St. John Ambulance therapy dog volunteer Ashley Desautels and her therapy dog Beau. (Colleen Flanagan/THE NEWS)

St. John Ambulance therapy dog volunteer Ashley Desautels and her therapy dog Beau. (Colleen Flanagan/THE NEWS)

St. John Ambulance providing ‘pawsitive’ support with virtual therapy dog event

With hospital, care home and school visits on hold, service finds another way to connect

Nothing relieves stress better than a visit from our furry best friends.

St. John Ambulance recognizes that and so on April 16, their therapy dogs will be providing virtual canine comfort to those in need for Stress Awareness Day.

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Pre-pandemic, the charity’s four-legged volunteers visited facilities in B.C. such as hospitals, care homes, schools, workplaces, and more on a weekly basis. While these visits are still on pause, the therapy dog program team has adapted to a one-day virtual model to provide the connection that so many people are craving and to raise funds for the program.

Molly, a golden retriever, is one of the many dogs ready with her Zoom account for the big day. She has been a therapy dog since November 2018 and specializes in visiting senior residences and workplaces such as law firms. Her handler, Shirley Earle, said it never gets old seeing the difference in mood from everyone that gets to meet Molly.

“Dogs give non-judgmental and unconditional love, and Molly demonstrates that wherever she goes. We miss our visits so much and we know all of the seniors we visited in the past miss their weekly comfort as well,” said Earle. “We know that nothing can replace the physical part of our visits, but I hope we can fill some of that void during this tough time with Molly’s virtual presence.”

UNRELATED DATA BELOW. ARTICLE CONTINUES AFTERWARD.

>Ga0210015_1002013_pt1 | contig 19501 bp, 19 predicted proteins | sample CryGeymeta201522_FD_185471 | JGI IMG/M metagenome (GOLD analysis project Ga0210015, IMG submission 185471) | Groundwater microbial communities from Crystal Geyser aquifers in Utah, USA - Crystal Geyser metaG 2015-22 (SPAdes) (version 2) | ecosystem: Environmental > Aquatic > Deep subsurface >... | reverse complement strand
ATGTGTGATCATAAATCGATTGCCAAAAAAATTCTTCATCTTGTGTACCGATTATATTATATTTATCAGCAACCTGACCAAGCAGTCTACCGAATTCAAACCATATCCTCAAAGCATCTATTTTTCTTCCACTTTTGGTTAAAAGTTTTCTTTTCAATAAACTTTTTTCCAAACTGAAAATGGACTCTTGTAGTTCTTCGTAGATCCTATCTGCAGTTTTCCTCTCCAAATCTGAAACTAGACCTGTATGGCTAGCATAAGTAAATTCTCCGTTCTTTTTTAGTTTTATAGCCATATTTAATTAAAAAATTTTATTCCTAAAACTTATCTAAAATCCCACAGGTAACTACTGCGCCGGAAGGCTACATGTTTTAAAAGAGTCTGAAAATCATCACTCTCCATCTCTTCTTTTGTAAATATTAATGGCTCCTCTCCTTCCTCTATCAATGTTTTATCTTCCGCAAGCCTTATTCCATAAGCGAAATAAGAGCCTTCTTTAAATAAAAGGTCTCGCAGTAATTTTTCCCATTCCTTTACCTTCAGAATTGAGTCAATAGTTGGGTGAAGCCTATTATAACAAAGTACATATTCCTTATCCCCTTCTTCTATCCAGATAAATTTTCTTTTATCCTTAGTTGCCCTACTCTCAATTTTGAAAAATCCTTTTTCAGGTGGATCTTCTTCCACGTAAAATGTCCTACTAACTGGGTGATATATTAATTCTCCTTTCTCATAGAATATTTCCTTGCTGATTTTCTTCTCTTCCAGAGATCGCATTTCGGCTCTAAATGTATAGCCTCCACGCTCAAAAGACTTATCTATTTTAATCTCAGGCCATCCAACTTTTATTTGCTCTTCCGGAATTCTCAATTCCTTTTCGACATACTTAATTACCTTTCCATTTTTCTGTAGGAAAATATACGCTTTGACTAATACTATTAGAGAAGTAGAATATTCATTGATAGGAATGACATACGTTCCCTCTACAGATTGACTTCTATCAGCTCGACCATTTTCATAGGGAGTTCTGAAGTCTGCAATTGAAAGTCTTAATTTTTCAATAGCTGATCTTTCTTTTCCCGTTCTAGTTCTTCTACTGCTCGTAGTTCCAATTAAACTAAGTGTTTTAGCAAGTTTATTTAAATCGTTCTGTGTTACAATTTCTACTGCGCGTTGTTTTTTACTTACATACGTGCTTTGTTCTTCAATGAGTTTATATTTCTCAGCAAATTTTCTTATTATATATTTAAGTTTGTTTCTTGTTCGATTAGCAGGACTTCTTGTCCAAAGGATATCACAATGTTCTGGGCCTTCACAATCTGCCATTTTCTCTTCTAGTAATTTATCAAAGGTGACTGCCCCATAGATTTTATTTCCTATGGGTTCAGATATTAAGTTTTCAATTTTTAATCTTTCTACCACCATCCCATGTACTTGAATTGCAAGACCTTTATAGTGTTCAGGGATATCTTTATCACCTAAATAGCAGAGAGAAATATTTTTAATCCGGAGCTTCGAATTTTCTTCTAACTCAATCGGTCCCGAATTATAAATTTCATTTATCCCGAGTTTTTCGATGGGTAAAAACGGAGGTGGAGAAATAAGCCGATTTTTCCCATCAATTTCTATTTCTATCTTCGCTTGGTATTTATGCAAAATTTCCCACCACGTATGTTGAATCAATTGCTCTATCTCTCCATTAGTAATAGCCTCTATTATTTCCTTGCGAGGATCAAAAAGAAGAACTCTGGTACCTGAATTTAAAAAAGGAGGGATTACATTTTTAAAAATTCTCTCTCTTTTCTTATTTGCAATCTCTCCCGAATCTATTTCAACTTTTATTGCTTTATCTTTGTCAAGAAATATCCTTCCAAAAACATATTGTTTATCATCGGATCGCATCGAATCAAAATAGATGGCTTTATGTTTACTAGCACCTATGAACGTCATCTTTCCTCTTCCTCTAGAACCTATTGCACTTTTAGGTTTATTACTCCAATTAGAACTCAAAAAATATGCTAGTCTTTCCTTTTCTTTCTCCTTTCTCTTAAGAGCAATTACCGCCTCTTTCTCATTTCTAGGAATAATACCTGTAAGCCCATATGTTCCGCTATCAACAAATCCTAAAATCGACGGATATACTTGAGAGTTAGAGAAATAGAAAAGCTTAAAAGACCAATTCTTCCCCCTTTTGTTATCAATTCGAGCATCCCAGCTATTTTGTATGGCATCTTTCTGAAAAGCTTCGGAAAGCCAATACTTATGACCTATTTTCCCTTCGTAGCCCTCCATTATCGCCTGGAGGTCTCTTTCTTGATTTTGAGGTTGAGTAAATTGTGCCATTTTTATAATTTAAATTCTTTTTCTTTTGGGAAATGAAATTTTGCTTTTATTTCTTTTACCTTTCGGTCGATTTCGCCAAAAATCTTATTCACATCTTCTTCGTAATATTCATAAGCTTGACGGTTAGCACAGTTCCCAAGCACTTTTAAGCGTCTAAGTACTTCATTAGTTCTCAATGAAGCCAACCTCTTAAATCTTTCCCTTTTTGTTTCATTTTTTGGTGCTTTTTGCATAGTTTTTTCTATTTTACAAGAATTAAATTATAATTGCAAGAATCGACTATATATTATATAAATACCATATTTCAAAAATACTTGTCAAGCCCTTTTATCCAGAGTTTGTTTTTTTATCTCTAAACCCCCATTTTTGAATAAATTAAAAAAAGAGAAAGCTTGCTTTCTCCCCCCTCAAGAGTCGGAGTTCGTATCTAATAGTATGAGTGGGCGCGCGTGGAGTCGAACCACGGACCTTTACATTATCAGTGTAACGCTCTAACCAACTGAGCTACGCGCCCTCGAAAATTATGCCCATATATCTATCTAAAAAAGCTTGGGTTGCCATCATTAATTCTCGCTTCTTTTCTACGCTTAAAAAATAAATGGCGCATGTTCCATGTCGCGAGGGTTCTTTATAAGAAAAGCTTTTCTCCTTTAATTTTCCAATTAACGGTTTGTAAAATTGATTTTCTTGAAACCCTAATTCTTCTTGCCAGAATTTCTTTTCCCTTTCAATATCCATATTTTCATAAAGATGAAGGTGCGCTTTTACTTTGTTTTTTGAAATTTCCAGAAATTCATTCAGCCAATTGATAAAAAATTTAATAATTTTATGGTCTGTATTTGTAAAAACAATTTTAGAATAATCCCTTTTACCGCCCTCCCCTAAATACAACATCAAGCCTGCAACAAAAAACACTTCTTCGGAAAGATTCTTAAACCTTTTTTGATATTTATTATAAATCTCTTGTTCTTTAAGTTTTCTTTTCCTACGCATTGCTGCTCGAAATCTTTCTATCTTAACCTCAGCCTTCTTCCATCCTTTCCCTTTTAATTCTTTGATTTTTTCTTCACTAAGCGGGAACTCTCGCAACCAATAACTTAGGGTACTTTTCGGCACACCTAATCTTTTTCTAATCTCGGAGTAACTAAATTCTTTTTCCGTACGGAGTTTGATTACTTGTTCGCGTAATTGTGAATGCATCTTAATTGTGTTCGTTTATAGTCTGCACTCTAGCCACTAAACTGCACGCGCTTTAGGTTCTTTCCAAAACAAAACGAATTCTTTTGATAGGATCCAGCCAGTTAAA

In the 15-minute visits, participants can expect to hear about the dog and their volunteer work, learn about the importance of dogs when it comes to mental health, be able to ask questions or share their own stories, and maybe even watch the pup show off some talents and tricks.

According to a survey done by the Canadian Mental Health Association, 42 per cent of British Columbians said that their mental health has deteriorated since the onset of the pandemic. Interactions with therapy dogs have been proven to help decrease stress levels, loneliness, and simply provide moments of undistracted joy.

RELATED: Working women report poor mental health, with stress higher among working moms: poll

Ryan Ward has seen that effect firsthand through his visits with his therapy dog Penelope, a mini goldendoodle. They have volunteered with St. John Ambulance for over two years and regularly visited the Windermere Care Centre and have supported various therapy dog community events. Whether it’s helping distract care home staff from a long day, providing companionship to seniors, or bringing smiles to a workplace, Ward said it’s incredible to watch the calming effect Penelope has on people.

“The pause of visits is a loss both ways, for us and them. We’re glad we can find ways to still be there even if only through a screen. Dogs have the ability to bring positivity to their surroundings, and Penelope loves to make people smile,” said Ward.

The virtual event will run on April 16th, with 15-minute time slots available between 8 a.m. and 4 p.m. Anyone can book a visit, whether it’s one individual, a workplace team, or alongside family or friends. To book a visit, make a $10 or $20 donation to the therapy dog program at https://supportsja.ca/stress-awareness-day. After making a donation, an email will be sent to choose a time slot.

RELATED: Stress leave, tears and insomnia: B.C. teachers feel the strain of COVID-19

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